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Entropy, Volume 19, Issue 10 (October 2017)

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Cover Story (view full-size image) The Kepler Space Telescope monitored the light (photometry) coming from approximately 150,000 stars [...] Read more.
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Open AccessArticle Detection of Causal Relations in Time Series Affected by Noise in Tokamaks Using Geodesic Distance on Gaussian Manifolds
Entropy 2017, 19(10), 569; https://doi.org/10.3390/e19100569
Received: 20 July 2017 / Revised: 20 October 2017 / Accepted: 20 October 2017 / Published: 24 October 2017
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Abstract
Abstract: Modern experiments in Magnetic Confinement Nuclear Fusion can produce Gigabytes of data, mainly in form of time series. The acquired signals, composing massive databases, are typically affected by significant levels of noise. The interpretation of the time series can therefore become
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Abstract: Modern experiments in Magnetic Confinement Nuclear Fusion can produce Gigabytes of data, mainly in form of time series. The acquired signals, composing massive databases, are typically affected by significant levels of noise. The interpretation of the time series can therefore become quite involved, particularly when tenuous causal relations have to be investigated. In the last years, synchronization experiments, to control potentially dangerous instabilities, have become a subject of intensive research. Their interpretation requires quite delicate causality analysis. In this paper, the approach of Information Geometry is applied to the problem of assessing the effectiveness of synchronization experiments on JET (Joint European Torus). In particular, the use of the Geodesic Distance on Gaussian Manifolds is shown to improve the results of advanced techniques such as Recurrent Plots and Complex Networks, when the noise level is not negligible. In cases affected by particularly high levels of noise, compromising the traditional treatments, the use of the Geodesic Distance on Gaussian Manifolds allows deriving quite encouraging results. In addition to consolidating conclusions previously quite uncertain, it has been demonstrated that the proposed approach permit to successfully analyze signals of discharges which were otherwise unusable, therefore salvaging the interpretation of those experiments. Full article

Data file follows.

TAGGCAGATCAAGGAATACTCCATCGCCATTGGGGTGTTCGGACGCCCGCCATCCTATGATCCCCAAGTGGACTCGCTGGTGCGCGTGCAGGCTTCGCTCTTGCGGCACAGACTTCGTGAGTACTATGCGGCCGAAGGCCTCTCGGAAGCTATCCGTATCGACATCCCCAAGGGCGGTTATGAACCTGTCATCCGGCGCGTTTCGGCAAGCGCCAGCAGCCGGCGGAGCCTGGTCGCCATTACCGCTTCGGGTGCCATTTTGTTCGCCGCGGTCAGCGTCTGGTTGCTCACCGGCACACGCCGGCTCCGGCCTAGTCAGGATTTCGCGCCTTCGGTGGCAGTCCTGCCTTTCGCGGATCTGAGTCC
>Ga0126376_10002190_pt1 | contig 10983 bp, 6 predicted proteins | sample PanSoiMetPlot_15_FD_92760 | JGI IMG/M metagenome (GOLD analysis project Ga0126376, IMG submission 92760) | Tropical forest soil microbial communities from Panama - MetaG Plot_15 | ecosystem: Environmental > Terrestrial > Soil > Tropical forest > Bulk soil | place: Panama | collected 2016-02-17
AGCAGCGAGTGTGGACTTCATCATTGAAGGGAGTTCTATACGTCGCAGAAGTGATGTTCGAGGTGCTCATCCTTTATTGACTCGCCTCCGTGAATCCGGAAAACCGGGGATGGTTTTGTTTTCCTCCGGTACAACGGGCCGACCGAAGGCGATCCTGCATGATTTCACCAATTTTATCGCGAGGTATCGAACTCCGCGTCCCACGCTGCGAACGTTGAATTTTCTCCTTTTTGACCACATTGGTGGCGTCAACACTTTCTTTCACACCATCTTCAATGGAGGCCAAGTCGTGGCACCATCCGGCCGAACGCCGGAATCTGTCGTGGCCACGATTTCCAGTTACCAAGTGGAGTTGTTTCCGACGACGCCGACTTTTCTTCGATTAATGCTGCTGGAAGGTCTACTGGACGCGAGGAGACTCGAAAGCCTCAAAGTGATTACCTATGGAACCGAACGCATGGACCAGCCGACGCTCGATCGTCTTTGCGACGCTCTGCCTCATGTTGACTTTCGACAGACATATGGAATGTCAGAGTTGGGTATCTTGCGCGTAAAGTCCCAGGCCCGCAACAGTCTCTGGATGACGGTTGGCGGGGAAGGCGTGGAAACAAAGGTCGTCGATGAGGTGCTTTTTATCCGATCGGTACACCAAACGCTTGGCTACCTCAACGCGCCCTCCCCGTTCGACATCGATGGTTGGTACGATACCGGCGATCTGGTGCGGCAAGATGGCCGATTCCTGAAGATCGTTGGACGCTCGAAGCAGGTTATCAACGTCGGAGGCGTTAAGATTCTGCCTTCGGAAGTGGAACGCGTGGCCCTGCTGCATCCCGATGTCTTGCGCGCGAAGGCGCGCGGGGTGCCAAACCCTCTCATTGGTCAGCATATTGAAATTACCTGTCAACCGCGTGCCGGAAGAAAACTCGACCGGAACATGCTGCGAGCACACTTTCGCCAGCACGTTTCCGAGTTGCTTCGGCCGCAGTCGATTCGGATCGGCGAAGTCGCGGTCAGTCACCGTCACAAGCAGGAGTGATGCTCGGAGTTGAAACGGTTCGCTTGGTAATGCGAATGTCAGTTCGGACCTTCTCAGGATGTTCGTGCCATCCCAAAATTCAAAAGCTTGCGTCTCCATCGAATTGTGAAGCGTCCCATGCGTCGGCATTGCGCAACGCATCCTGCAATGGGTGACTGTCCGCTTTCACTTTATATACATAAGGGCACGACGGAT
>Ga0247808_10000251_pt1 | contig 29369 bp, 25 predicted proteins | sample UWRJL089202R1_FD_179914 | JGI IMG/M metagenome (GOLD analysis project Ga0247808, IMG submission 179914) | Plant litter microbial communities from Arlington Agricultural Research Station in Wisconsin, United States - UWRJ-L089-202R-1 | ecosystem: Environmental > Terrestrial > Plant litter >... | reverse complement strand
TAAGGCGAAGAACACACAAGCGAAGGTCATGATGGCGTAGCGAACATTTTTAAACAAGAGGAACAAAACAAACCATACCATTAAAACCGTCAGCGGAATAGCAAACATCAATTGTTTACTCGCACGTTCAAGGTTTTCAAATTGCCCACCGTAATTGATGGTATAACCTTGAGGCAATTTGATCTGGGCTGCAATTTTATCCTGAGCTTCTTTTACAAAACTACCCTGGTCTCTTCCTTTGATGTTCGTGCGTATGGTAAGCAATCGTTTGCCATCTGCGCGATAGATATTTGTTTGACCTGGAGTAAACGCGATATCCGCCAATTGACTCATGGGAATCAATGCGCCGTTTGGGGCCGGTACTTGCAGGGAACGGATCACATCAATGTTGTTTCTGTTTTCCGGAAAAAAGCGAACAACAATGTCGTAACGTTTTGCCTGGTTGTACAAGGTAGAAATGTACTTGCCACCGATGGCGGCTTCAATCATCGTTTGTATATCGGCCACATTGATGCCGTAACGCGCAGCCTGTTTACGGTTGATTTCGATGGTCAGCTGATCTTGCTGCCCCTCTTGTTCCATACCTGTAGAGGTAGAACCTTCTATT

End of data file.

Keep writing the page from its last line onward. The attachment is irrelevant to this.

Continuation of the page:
(This article belongs to the Special Issue Information Geometry II)
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Open AccessArticle Entropy Analysis of Short-Term Heartbeat Interval Time Series during Regular Walking
Entropy 2017, 19(10), 568; https://doi.org/10.3390/e19100568
Received: 18 September 2017 / Revised: 11 October 2017 / Accepted: 21 October 2017 / Published: 24 October 2017
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Abstract
Entropy measures have been extensively used to assess heart rate variability (HRV), a noninvasive marker of cardiovascular autonomic regulation. It is yet to be elucidated whether those entropy measures can sensitively respond to changes of autonomic balance and whether the responses, if there
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Entropy measures have been extensively used to assess heart rate variability (HRV), a noninvasive marker of cardiovascular autonomic regulation. It is yet to be elucidated whether those entropy measures can sensitively respond to changes of autonomic balance and whether the responses, if there are any, are consistent across different entropy measures. Sixteen healthy subjects were enrolled in this study. Each subject undertook two 5-min ECG measurements, one in a resting seated position and another while walking on a treadmill at a regular speed of 5 km/h. For each subject, the two measurements were conducted in a randomized order and a 30-min rest was required between them. HRV time series were derived and were analyzed by eight entropy measures, i.e., approximate entropy (ApEn), corrected ApEn (cApEn), sample entropy (SampEn), fuzzy entropy without removing local trend (FuzzyEn-g), fuzzy entropy with local trend removal (FuzzyEn-l), permutation entropy (PermEn), conditional entropy (CE), and distribution entropy (DistEn). Compared to resting seated position, regular walking led to significantly reduced CE and DistEn (both p ≤ 0.006; Cohen’s d = 0.9 for CE, d = 1.7 for DistEn), and increased PermEn (p < 0.0001; d = 1.9), while all these changes disappeared after performing a linear detrend or a wavelet detrend (<~0.03 Hz) on HRV. In addition, cApEn, SampEn, FuzzyEn-g, and FuzzyEn-l showed significant decreases during regular walking after linear detrending (all p < 0.006; 0.8 < d < 1), while a significantly increased ApEn (p < 0.0001; d = 1.9) and a significantly reduced cApEn (p = 0.0006; d = 0.8) were observed after wavelet detrending. To conclude, multiple entropy analyses should be performed to assess HRV in order for objective results and caution should be paid when drawing conclusions based on observations from a single measure. Besides, results from different studies will not be comparable unless it is clearly stated whether data have been detrended and the methods used for detrending have been specified. Full article
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Open AccessArticle Radially Excited AdS5 Black Holes in Einstein–Maxwell–Chern–Simons Theory
Entropy 2017, 19(10), 567; https://doi.org/10.3390/e19100567
Received: 12 September 2017 / Revised: 9 October 2017 / Accepted: 23 October 2017 / Published: 24 October 2017